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Collison and Sessions demonstrate point guard by committee option

Newly acquired guards Darren Collison and Ramon Sessions are showing how the point-guard-by-committee option may be the way to go for the Kings this season.

Ed Szczepanski-USA TODAY Sports

The Sacramento Kings have two veteran point guards at the helm this season that have served as backups for most of their respective careers, but Darren Collison and Ramon Sessions together could end up being a recipe for consistent production at the one spot this season, regardless of who starts.

Collison and Sessions have 12 years of combined NBA experience and both play with the up-tempo style of offense the Kings front office wants. Collison, who is the likely starter, can push the ball up the floor and has the ability to organize the offense. Sessions attacks the basket and can rack up points at the free throw line (he hit 8-9 at the free throw stripe in the Kings' first preseason game on Sunday).

We're only two preseason games into the season, so we shouldn't get too ahead of ourselves here, but the two new acquisitions have looked efficient sharing the point guard duties.

"we're just doing anything we can to help our team win. It's not about ourselves." -Darren Collison

On Sunday, Collison started and played 27 minutes, while Sessions notched 29 minutes. They combined for 27 points, 9 assists and 5 rebounds. On Tuesday against the Toronto Raptors, Collison and Sessions each played 25 minutes (Sessions started) and they combined for 16 points, 11 assists and 4 rebounds. They each have had a game with four turnovers, but that should be expected at the start of the preseason when new players are still learning each other's games.

Head coach Michael Malone won't say that this equal split of minutes is how he plans to assemble the point guard position in the regular season (probably because he is simply using this time to evaluate what he has), but he is enjoying the flexibility his two new guards are giving him.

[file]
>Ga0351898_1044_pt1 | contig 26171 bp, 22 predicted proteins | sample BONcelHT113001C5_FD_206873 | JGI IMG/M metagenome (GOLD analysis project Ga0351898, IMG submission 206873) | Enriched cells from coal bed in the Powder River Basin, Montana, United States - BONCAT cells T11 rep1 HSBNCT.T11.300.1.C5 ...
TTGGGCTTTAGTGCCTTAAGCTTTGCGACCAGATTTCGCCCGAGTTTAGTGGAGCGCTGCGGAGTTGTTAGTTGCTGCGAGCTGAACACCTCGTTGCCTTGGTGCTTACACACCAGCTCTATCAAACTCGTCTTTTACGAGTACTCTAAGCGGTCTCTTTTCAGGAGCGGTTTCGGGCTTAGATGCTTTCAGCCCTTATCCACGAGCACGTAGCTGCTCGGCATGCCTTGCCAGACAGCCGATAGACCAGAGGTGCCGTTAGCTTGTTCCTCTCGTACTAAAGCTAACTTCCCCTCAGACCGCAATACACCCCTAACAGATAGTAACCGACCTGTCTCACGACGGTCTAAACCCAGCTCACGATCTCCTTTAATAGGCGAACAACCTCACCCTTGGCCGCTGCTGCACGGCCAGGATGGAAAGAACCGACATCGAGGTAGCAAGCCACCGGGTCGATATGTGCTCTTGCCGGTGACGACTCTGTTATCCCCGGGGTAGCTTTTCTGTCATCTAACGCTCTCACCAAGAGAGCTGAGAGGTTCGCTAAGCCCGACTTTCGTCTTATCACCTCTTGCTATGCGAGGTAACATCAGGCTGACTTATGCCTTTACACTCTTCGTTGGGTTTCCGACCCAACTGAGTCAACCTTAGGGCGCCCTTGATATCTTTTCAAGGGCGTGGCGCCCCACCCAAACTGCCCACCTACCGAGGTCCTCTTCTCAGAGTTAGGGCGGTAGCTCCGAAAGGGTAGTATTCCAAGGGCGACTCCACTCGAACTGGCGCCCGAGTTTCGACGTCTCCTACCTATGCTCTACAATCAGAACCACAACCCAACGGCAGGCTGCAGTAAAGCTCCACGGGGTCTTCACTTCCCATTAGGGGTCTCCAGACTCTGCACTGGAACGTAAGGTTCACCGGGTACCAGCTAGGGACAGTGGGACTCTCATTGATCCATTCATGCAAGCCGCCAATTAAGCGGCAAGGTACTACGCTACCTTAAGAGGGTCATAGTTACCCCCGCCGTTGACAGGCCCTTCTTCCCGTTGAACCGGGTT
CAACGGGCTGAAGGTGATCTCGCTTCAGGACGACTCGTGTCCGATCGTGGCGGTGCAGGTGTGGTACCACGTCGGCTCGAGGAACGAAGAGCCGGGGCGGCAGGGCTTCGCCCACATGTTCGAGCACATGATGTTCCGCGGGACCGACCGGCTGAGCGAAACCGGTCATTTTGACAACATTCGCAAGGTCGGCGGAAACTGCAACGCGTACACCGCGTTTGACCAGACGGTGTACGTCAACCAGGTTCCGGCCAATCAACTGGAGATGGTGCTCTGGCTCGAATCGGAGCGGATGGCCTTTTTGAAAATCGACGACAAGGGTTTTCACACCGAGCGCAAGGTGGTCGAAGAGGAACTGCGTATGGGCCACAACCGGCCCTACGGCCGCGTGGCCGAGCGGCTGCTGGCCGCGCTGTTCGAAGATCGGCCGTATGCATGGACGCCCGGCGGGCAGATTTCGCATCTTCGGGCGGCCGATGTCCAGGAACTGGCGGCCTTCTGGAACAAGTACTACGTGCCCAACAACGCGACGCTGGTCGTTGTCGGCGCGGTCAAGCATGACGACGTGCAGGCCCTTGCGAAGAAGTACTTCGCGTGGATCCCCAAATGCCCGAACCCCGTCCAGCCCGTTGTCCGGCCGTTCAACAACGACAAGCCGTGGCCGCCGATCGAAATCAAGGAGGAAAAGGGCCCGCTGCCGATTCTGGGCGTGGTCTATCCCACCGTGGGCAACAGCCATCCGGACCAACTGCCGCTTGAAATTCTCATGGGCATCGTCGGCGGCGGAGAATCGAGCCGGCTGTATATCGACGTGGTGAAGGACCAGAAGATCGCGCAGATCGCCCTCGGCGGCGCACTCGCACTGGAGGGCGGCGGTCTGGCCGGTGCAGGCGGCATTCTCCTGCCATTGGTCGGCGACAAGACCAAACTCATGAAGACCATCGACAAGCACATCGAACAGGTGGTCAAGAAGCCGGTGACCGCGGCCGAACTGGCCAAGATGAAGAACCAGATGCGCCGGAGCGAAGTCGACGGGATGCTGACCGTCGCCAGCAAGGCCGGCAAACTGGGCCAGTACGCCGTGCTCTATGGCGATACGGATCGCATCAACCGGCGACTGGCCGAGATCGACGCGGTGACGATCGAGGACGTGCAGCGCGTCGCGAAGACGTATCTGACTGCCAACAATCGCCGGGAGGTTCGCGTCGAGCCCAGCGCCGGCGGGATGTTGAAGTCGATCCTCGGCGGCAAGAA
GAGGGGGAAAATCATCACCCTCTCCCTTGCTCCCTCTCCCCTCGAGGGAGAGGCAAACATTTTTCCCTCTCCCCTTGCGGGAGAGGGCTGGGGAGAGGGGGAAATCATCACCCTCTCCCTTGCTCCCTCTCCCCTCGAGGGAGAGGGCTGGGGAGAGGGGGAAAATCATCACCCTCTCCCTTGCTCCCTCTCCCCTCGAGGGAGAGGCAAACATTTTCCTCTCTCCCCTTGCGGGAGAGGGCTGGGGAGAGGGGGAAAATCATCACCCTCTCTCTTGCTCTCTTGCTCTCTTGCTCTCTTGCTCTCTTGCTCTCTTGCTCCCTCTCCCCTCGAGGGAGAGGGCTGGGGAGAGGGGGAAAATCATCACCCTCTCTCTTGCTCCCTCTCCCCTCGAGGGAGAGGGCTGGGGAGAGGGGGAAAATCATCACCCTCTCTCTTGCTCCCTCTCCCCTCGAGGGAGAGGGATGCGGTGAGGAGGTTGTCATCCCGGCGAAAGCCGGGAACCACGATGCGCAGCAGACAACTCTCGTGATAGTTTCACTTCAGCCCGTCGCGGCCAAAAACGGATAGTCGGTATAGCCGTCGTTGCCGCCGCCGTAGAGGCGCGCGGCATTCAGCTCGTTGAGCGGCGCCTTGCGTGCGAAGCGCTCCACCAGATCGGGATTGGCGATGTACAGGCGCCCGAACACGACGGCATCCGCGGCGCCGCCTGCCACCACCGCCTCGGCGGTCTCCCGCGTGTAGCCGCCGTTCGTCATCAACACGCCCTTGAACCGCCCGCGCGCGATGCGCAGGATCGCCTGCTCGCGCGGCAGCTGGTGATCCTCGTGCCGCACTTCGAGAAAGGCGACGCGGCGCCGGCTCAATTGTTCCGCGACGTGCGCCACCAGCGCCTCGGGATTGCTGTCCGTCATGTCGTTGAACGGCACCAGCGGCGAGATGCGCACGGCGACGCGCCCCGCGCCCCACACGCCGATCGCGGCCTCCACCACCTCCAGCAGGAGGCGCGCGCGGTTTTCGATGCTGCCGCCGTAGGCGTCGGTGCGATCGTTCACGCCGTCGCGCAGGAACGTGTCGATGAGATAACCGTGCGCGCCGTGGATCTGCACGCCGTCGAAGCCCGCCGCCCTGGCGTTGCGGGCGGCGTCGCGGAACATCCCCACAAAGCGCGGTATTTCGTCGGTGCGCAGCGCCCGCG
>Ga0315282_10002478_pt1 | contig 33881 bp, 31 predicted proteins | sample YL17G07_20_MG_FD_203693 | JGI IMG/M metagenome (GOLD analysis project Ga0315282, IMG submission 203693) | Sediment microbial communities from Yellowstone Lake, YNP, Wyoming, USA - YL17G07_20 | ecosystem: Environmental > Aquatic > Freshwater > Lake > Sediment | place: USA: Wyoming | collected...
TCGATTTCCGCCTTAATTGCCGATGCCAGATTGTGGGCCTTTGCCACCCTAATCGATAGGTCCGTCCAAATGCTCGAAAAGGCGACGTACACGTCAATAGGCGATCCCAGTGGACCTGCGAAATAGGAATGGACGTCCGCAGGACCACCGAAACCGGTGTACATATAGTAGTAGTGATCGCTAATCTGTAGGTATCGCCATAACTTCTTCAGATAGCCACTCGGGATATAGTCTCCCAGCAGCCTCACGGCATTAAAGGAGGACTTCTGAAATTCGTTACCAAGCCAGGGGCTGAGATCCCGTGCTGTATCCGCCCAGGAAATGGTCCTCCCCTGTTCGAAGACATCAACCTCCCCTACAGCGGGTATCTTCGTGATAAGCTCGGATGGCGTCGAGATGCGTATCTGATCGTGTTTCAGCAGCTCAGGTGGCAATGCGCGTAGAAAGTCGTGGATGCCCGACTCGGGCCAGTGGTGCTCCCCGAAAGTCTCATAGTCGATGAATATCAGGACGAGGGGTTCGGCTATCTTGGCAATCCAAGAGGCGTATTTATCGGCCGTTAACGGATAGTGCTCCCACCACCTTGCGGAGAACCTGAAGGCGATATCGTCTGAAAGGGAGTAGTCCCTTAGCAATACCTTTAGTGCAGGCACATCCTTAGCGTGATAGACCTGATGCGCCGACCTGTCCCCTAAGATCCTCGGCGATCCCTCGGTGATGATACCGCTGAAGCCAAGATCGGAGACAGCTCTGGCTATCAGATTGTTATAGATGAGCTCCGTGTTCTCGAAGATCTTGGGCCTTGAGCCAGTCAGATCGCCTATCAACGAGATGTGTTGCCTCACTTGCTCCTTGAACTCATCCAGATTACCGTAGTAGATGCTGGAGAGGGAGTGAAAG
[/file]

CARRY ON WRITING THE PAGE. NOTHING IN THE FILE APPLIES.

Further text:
"I can play either one of those guys separately. They can back each other up and they can play together at times, but they're both having very good training camps," Malone said.

Collison, who the Kings signed to a three-year deal worth $16 million over the summer, said the combination is working because he and his backcourt partner are unselfish with the basketball, both looking to set teammates up and keep the defense on its heels.

"We're good, veteran players. We understand the game and we're just doing anything we can to help our team win. It's not about ourselves. We're unselfish players and we'll do whatever it takes to win the game," said Collison, who finished Tuesday's game with 10 points and five assists.

Malone has used Collison and Sessions on the floor at the same time as well. Having two ball-handlers in the backcourt, when the defense and flow of the game allows it, will probably be something we see out of the Kings frequently this season. On a couple of possessions with both of them on the floor Tuesday night, the ball was moving with the type of fluidity that we haven't seen in Sacramento for quite some time.